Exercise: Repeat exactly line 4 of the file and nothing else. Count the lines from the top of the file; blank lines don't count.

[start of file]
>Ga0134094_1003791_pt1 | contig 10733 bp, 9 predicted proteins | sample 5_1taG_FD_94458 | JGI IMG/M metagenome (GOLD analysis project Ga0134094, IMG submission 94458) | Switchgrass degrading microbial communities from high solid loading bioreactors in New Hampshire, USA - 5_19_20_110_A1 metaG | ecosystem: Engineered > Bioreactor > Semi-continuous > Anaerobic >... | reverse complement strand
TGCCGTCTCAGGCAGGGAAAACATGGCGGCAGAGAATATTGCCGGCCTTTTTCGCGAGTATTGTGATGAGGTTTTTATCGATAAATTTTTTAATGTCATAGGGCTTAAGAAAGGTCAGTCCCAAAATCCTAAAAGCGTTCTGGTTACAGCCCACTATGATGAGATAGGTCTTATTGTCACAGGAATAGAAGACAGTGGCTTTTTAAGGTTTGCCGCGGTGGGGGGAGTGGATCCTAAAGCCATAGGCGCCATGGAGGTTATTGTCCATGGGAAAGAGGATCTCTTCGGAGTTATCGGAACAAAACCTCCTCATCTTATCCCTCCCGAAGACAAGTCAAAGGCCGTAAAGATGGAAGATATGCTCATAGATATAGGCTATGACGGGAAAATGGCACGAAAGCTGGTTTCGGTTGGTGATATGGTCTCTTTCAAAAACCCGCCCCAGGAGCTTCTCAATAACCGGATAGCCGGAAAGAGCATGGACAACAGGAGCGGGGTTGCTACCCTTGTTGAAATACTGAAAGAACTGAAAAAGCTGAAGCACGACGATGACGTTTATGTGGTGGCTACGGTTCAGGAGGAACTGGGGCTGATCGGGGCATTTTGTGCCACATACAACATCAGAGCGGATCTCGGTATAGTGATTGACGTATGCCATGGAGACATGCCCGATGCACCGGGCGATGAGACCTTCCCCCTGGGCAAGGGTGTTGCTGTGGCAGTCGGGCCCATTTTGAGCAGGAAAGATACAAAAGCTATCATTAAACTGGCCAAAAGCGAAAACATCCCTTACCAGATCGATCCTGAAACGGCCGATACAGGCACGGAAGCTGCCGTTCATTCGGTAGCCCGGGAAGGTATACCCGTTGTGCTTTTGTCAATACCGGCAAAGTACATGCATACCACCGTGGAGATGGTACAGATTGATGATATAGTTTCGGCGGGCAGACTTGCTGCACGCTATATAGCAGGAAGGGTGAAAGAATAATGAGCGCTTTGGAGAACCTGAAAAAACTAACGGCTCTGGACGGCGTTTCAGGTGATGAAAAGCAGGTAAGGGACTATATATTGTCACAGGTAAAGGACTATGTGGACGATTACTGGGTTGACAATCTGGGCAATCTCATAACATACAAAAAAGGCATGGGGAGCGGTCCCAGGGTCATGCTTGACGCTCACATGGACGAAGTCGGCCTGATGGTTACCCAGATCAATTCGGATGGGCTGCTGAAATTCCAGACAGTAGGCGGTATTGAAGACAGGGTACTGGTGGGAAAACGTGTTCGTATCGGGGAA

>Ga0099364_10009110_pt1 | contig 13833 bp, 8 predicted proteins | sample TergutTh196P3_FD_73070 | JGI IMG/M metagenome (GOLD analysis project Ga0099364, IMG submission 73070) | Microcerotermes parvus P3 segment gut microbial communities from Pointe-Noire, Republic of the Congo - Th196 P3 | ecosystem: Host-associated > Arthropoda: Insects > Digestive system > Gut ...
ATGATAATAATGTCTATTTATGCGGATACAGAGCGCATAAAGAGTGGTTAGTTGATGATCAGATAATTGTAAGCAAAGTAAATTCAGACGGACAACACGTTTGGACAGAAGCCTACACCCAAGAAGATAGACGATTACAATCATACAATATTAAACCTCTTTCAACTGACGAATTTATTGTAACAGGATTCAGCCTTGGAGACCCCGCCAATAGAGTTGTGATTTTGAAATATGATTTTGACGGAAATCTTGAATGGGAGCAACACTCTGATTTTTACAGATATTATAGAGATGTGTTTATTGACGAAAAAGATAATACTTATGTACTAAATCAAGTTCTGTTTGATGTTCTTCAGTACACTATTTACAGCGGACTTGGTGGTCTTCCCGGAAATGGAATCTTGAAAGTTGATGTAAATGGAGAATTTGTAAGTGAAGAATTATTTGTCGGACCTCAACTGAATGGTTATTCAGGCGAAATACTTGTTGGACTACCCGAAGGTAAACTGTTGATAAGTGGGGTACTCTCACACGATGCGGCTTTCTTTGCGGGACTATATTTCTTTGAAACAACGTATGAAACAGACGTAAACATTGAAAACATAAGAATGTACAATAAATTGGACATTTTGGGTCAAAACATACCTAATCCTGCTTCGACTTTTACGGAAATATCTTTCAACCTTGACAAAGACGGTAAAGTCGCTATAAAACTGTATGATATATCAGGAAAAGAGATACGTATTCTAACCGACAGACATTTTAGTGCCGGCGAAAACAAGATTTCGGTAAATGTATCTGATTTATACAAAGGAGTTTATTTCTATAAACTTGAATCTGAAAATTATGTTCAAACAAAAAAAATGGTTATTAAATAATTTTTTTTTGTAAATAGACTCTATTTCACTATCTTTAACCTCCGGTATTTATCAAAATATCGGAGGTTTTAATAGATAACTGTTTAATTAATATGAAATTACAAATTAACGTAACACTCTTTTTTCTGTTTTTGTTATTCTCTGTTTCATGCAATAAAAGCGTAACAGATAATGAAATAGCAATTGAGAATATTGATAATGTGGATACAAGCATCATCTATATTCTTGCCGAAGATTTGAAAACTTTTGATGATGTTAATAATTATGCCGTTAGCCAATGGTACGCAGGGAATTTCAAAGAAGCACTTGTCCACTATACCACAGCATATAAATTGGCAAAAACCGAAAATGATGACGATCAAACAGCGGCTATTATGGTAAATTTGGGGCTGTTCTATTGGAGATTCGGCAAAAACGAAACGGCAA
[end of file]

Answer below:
ATGATAATAATGTCTATTTATGCGGATACAGAGCGCATAAAGAGTGGTTAGTTGATGATCAGATAATTGTAAGCAAAGTAAATTCAGACGGACAACACGTTTGGACAGAAGCCTACACCCAAGAAGATAGACGATTACAATCATACAATATTAAACCTCTTTCAACTGACGAATTTATTGTAACAGGATTCAGCCTTGGAGACCCCGCCAATAGAGTTGTGATTTTGAAATATGATTTTGACGGAAATCTTGAATGGGAGCAACACTCTGATTTTTACAGATATTATAGAGATGTGTTTATTGACGAAAAAGATAATACTTATGTACTAAATCAAGTTCTGTTTGATGTTCTTCAGTACACTATTTACAGCGGACTTGGTGGTCTTCCCGGAAATGGAATCTTGAAAGTTGATGTAAATGGAGAATTTGTAAGTGAAGAATTATTTGTCGGACCTCAACTGAATGGTTATTCAGGCGAAATACTTGTTGGACTACCCGAAGGTAAACTGTTGATAAGTGGGGTACTCTCACACGATGCGGCTTTCTTTGCGGGACTATATTTCTTTGAAACAACGTATGAAACAGACGTAAACATTGAAAACATAAGAATGTACAATAAATTGGACATTTTGGGTCAAAACATACCTAATCCTGCTTCGACTTTTACGGAAATATCTTTCAACCTTGACAAAGACGGTAAAGTCGCTATAAAACTGTATGATATATCAGGAAAAGAGATACGTATTCTAACCGACAGACATTTTAGTGCCGGCGAAAACAAGATTTCGGTAAATGTATCTGATTTATACAAAGGAGTTTATTTCTATAAACTTGAATCTGAAAATTATGTTCAAACAAAAAAAATGGTTATTAAATAATTTTTTTTTGTAAATAGACTCTATTTCACTATCTTTAACCTCCGGTATTTATCAAAATATCGGAGGTTTTAATAGATAACTGTTTAATTAATATGAAATTACAAATTAACGTAACACTCTTTTTTCTGTTTTTGTTATTCTCTGTTTCATGCAATAAAAGCGTAACAGATAATGAAATAGCAATTGAGAATATTGATAATGTGGATACAAGCATCATCTATATTCTTGCCGAAGATTTGAAAACTTTTGATGATGTTAATAATTATGCCGTTAGCCAATGGTACGCAGGGAATTTCAAAGAAGCACTTGTCCACTATACCACAGCATATAAATTGGCAAAAACCGAAAATGATGACGATCAAACAGCGGCTATTATGGTAAATTTGGGGCTGTTCTATTGGAGATTCGGCAAAAACGAAACGGCAA